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Sound Interface Device
Developer: Per Håkan Sundell & Ron Birk
Header: Custom
Content: Programmatic
Instruments: Combined
Target Output
Output - Digital Audio - No.png Output - MIDI - No.png Output - FM Synthesis - No.png Output - PSG.png
Released: 1993-04-12
First Game: N/A
  • *.mus
  • *.sid
  • *.psid

Sound Interface Device (SID) is a format that houses Commodore 64 and 128 music. It consists of a BASIC program or a block of machine code which writes data to the SID chip, the entry addresses of the block, the number of songs in the file, title, artist, year, publisher, speed and used SID model. At a minimum, SID players emulate the 6510 CPU and SID chip in order to playback the audio, but SID files can also be loaded and played on a real C64.

The overwhelming majority of SID files are mono, as one chip can produce only mono sound. Some music may rely on two or even three chips (so it's called 2SID/3SID), doubling or tripling the amount of channels to make available hard left/hard right sound or even add center track to them with 3SID. No known games use this ability, only some Commodore 64 demos.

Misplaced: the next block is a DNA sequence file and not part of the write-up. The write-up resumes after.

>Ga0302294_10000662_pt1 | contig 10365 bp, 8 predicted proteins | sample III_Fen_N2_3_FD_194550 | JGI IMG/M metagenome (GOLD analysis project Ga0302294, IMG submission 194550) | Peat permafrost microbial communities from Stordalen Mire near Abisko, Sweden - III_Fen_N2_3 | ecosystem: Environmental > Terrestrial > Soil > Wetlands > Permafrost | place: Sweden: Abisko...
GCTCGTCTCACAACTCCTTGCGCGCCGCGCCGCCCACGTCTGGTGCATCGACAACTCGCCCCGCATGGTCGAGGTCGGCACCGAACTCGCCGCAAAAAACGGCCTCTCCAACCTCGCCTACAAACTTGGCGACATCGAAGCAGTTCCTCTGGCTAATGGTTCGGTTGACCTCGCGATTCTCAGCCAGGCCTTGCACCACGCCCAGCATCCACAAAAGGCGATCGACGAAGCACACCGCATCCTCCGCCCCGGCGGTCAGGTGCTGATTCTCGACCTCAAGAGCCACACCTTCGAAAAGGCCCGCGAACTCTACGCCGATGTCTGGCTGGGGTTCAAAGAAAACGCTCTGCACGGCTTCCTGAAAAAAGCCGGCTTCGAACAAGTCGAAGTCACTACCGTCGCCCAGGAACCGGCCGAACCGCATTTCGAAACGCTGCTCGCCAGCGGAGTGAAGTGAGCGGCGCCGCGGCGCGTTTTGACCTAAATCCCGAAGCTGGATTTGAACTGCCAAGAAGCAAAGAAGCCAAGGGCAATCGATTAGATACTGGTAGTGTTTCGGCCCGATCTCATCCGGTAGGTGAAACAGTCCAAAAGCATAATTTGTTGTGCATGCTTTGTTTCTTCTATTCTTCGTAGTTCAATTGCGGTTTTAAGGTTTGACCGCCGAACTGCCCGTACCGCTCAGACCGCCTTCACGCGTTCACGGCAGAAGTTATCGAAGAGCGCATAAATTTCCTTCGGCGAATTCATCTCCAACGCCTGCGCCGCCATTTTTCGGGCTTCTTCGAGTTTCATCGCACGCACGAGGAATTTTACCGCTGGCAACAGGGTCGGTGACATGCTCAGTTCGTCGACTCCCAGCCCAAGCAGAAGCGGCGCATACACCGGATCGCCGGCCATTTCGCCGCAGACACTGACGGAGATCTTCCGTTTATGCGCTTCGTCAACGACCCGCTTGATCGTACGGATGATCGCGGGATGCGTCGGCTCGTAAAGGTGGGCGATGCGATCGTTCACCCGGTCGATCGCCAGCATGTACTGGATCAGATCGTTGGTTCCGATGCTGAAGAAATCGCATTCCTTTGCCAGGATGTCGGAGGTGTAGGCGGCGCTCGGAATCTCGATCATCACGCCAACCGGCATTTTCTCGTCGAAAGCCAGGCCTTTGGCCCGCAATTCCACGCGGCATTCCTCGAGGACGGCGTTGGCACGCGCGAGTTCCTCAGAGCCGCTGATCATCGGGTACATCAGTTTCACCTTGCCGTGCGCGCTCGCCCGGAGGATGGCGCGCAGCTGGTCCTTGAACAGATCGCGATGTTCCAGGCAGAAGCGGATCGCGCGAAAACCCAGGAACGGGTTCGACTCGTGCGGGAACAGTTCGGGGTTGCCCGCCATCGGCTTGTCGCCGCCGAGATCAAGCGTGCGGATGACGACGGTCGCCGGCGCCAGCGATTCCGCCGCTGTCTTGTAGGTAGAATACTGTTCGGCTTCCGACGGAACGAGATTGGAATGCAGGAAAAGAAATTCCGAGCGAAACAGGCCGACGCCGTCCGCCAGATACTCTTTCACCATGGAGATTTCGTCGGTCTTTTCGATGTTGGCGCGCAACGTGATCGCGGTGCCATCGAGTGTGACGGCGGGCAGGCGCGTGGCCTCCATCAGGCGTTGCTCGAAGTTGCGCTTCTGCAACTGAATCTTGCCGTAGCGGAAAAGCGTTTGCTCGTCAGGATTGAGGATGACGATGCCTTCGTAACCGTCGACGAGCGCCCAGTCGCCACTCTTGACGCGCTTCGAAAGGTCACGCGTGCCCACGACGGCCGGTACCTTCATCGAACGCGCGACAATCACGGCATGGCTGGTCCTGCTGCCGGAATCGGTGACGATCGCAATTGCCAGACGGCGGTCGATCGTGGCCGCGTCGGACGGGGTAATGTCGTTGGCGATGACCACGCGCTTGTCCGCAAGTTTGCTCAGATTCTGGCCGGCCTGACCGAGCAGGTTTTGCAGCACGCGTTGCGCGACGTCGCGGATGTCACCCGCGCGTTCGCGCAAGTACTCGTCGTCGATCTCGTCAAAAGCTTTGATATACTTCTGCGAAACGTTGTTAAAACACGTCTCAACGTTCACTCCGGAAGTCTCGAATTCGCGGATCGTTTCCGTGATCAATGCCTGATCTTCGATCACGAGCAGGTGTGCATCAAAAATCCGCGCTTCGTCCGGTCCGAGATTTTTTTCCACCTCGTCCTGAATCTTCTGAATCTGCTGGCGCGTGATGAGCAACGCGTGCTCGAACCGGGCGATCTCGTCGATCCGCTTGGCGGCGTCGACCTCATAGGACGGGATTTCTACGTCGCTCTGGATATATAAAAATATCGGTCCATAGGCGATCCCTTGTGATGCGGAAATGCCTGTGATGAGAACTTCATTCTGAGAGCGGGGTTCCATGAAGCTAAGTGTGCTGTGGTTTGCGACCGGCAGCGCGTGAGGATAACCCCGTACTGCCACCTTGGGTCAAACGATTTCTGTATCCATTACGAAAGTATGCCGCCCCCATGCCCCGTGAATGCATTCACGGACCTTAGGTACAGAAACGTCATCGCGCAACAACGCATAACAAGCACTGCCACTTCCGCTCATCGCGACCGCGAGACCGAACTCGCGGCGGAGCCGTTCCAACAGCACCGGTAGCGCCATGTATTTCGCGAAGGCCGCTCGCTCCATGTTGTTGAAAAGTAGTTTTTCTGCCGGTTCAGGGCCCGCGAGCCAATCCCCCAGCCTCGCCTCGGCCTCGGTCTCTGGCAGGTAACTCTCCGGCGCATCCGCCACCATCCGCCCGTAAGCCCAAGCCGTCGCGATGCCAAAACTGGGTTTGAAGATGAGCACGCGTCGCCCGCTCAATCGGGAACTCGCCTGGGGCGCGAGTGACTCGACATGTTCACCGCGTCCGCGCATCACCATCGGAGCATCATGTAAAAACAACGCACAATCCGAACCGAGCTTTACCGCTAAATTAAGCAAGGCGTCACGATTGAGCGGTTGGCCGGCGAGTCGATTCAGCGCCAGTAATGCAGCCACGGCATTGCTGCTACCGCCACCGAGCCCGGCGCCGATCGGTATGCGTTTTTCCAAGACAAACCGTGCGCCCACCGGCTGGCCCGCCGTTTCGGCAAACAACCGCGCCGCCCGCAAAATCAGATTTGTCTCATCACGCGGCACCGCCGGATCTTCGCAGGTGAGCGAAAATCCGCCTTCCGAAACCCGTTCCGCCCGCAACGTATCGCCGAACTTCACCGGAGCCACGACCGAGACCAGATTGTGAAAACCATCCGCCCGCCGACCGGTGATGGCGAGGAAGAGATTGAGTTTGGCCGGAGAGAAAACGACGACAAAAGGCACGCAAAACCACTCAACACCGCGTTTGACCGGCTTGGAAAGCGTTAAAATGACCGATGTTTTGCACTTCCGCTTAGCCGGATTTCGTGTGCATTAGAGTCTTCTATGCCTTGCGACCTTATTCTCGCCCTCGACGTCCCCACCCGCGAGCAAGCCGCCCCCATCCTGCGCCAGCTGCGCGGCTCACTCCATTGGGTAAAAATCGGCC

From 1990 to 1994, Sundell and Birk developed a SID player for their Amiga demo The 100 Most Remembered 64 Game-Tunes and for their tool PlaySID. Originally, a SID tune was spread over 2 files. Due to popular demand, a one-file format was introduced in PlaySID V2.2. This was the first version of the SID format.






SID to ?

? to SID



All Commodore 64 games and programs can have their audio ripped to SID format. SSI 2001 soundtracks theoretically can be logged/converted into it, though as for now there is no possible way to do it.


The majority of popular Commodore 64/128 games have their music ripped to SID format, but this list includes games that either don't have a rip, or have an incomplete rip:

How to Obtain

Ripping SID music requires basic knowledge of the SID chip and, depending on the modularity and complexity of the sound driver, fair to intimate knowledge of MOS 6502 machine code, but luckily, most popular Commodore 64 games already have their sound ripped to SID format and can be downloaded:

  • - High Voltage SID Collection (note that game music is intermixed with stand-alone and demo songs. Also note that if the author's name is followed by a question mark, the author is not actually confirmed, only guessed).

For recording, see SID - Recording Guide.